To my mind the role played by knowledge itself is crucial.
Imagine trying to teach Geography without maps (visual learning) or teaching dance moves with only a diagram (kinetic learning), or music with only the score (auditory learning).
We all have different learning styles depending on what it is that we are learning.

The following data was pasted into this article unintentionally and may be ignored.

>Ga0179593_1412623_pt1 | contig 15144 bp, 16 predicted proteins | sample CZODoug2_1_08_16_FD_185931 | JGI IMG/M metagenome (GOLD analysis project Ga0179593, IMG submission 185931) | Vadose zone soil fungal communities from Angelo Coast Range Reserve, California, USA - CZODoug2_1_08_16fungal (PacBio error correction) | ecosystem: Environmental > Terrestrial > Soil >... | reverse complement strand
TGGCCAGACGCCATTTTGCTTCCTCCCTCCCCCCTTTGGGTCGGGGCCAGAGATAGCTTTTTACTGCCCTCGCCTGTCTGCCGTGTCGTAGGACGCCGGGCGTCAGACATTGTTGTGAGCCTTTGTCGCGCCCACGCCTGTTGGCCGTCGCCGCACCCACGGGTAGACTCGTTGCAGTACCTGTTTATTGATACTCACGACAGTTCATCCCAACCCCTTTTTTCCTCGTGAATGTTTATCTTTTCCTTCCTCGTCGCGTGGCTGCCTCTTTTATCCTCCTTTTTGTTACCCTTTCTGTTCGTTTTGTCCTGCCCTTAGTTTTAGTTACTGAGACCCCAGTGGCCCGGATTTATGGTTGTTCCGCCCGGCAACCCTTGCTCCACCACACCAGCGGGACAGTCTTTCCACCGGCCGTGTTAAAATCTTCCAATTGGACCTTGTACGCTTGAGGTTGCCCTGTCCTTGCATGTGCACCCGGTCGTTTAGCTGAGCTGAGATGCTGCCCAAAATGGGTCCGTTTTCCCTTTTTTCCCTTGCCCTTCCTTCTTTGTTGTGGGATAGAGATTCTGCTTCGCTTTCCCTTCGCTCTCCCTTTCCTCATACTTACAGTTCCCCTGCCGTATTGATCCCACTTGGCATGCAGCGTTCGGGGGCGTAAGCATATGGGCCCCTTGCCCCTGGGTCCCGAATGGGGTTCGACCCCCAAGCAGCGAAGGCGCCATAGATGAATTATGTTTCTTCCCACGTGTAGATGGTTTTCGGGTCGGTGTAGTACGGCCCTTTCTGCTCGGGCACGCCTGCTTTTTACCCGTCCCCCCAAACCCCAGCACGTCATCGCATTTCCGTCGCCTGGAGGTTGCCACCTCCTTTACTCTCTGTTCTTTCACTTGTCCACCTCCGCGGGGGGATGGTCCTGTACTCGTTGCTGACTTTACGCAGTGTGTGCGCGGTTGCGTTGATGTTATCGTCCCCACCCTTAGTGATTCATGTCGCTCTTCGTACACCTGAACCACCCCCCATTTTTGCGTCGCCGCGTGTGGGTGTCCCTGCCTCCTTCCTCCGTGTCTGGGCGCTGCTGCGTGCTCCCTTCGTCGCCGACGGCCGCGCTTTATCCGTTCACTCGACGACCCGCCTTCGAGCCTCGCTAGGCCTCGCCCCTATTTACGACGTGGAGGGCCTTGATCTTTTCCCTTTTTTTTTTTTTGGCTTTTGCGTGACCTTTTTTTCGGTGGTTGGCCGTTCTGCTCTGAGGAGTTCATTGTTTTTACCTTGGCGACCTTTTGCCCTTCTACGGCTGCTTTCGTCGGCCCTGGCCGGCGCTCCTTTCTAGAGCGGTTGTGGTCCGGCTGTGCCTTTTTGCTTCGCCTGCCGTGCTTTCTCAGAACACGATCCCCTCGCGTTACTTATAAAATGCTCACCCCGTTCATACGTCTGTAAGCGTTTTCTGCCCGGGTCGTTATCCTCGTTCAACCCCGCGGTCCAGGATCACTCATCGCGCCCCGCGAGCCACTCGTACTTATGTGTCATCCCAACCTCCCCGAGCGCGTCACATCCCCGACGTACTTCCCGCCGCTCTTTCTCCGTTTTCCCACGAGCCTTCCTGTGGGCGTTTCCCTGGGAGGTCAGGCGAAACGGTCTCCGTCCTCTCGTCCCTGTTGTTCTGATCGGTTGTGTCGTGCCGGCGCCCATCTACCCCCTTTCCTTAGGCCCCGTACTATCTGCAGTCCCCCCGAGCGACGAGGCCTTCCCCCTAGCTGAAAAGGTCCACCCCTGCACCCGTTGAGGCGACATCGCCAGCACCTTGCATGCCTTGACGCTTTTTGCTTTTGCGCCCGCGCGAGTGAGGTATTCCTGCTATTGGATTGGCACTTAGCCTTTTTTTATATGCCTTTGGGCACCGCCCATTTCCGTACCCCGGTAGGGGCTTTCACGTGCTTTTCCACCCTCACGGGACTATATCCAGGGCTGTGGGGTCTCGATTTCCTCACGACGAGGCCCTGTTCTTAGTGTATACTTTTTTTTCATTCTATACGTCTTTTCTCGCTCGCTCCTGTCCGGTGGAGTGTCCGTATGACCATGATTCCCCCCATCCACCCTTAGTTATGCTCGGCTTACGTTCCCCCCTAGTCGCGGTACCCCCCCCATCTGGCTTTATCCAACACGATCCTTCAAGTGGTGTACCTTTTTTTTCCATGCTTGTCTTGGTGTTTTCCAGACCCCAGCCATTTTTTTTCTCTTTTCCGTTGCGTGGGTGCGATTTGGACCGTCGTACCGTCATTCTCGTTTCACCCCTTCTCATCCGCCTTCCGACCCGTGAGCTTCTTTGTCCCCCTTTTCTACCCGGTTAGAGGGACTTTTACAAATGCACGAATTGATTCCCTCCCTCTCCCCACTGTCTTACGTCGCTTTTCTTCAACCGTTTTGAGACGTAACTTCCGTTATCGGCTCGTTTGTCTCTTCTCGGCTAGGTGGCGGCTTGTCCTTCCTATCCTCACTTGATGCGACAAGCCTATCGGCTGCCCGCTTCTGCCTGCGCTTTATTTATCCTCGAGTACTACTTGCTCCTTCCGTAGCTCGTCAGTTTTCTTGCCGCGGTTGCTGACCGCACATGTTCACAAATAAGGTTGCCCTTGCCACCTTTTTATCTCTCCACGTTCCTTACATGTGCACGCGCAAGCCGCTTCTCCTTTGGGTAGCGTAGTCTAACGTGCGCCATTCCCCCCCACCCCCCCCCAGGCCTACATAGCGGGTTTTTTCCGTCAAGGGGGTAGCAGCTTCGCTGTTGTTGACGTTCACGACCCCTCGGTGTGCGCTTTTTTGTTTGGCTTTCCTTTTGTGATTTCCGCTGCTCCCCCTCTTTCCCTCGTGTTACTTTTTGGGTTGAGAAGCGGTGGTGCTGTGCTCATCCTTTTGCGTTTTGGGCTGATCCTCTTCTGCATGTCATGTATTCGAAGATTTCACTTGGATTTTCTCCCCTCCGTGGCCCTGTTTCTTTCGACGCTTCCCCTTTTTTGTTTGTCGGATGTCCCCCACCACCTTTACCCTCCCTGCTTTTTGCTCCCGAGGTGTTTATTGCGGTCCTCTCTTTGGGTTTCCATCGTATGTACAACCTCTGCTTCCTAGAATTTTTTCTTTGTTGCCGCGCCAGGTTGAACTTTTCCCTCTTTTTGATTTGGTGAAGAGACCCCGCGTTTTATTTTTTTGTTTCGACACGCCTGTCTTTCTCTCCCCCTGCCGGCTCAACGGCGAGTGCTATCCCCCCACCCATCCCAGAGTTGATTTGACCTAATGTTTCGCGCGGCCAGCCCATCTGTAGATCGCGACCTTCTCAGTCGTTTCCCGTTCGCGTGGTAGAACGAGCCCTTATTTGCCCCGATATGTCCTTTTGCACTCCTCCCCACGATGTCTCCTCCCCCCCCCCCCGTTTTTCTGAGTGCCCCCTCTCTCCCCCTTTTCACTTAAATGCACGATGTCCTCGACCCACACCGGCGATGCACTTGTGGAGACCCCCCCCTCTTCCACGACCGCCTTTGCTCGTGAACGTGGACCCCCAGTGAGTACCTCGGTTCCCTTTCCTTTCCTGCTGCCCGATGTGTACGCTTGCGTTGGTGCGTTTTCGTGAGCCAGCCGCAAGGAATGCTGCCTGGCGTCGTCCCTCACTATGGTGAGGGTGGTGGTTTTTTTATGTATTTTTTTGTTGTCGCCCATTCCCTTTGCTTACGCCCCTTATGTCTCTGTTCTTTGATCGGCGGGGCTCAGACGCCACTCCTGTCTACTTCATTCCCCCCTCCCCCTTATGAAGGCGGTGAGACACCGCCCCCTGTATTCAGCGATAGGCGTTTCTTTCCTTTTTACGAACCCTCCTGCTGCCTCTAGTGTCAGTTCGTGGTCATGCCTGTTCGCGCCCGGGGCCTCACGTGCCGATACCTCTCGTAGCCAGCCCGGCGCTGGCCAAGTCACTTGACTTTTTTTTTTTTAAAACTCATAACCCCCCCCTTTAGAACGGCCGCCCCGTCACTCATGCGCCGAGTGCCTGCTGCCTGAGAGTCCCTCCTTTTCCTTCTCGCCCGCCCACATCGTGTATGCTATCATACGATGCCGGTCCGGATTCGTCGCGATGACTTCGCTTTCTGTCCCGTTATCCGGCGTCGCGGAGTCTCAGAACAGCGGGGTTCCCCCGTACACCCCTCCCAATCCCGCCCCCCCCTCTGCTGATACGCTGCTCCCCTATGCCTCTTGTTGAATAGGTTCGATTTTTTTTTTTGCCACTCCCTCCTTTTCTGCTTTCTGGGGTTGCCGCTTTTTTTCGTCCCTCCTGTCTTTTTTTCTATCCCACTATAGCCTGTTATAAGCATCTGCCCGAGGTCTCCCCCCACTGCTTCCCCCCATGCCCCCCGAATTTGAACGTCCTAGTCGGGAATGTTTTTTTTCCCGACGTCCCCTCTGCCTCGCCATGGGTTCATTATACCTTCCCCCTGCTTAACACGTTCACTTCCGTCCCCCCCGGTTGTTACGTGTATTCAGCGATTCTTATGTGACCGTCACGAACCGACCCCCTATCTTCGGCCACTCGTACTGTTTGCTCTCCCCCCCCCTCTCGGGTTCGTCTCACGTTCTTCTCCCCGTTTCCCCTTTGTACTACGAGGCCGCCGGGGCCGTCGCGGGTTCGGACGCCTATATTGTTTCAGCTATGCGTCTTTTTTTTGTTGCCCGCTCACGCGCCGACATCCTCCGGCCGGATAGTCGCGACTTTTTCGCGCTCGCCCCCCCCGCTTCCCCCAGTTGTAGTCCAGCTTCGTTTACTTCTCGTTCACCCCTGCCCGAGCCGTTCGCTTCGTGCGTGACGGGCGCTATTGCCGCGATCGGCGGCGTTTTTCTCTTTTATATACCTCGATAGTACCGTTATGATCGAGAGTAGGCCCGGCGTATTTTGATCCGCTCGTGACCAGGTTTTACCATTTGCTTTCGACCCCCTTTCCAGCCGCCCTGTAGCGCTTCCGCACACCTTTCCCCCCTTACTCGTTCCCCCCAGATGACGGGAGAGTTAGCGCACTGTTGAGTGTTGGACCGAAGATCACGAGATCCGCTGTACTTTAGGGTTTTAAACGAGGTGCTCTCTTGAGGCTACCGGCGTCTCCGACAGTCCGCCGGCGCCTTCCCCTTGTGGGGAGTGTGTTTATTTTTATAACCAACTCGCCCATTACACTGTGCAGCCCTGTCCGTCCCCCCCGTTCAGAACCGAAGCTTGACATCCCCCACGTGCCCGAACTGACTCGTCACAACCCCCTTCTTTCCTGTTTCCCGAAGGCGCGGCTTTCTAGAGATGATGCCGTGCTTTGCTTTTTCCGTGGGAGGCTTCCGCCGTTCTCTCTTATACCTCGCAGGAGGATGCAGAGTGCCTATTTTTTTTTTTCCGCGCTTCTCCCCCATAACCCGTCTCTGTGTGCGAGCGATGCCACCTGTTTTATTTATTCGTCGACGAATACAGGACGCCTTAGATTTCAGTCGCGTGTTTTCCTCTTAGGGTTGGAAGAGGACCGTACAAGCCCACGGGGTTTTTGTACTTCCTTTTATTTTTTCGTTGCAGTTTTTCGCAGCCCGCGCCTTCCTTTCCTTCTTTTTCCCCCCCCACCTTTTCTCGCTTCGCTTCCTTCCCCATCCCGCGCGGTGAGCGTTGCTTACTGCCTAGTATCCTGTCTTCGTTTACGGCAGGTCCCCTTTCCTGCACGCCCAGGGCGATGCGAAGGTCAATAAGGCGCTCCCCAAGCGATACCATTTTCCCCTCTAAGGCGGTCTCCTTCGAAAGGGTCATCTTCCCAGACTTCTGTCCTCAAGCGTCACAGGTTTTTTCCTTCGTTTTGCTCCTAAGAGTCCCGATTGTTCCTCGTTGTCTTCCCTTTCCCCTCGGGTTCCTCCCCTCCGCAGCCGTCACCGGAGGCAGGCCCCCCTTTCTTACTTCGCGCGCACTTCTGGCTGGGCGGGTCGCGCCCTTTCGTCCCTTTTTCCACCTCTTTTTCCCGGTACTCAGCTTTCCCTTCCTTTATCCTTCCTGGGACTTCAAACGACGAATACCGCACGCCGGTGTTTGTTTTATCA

Everyone likes data that back their prejudices. Academics call it “confirmation bias.” It runs rife among U.S. Presidents, state governors, legislators, school district policymakers, and Moms and Dads. I include myself in the crowd. People with beliefs on one or the other side of an issue lean heavily on examples and evidence that supports their view of, say, gun control, dieting, the worth of alternative medicine or the two-shooter theory in the Kennedy assassination. Resisting confirmation bias and being open-minded, a process that is closer to sandpaper rather than a soft pillow, requires awareness of one’s beliefs, values and positions on issues. It is hard work and requires attention in what one chooses to read, listen to, and think because it is far easier to screen out or avoid contrary information. Convenience often trumps thinking. All of this is also true for teachers. Consider the issue of data-driven…
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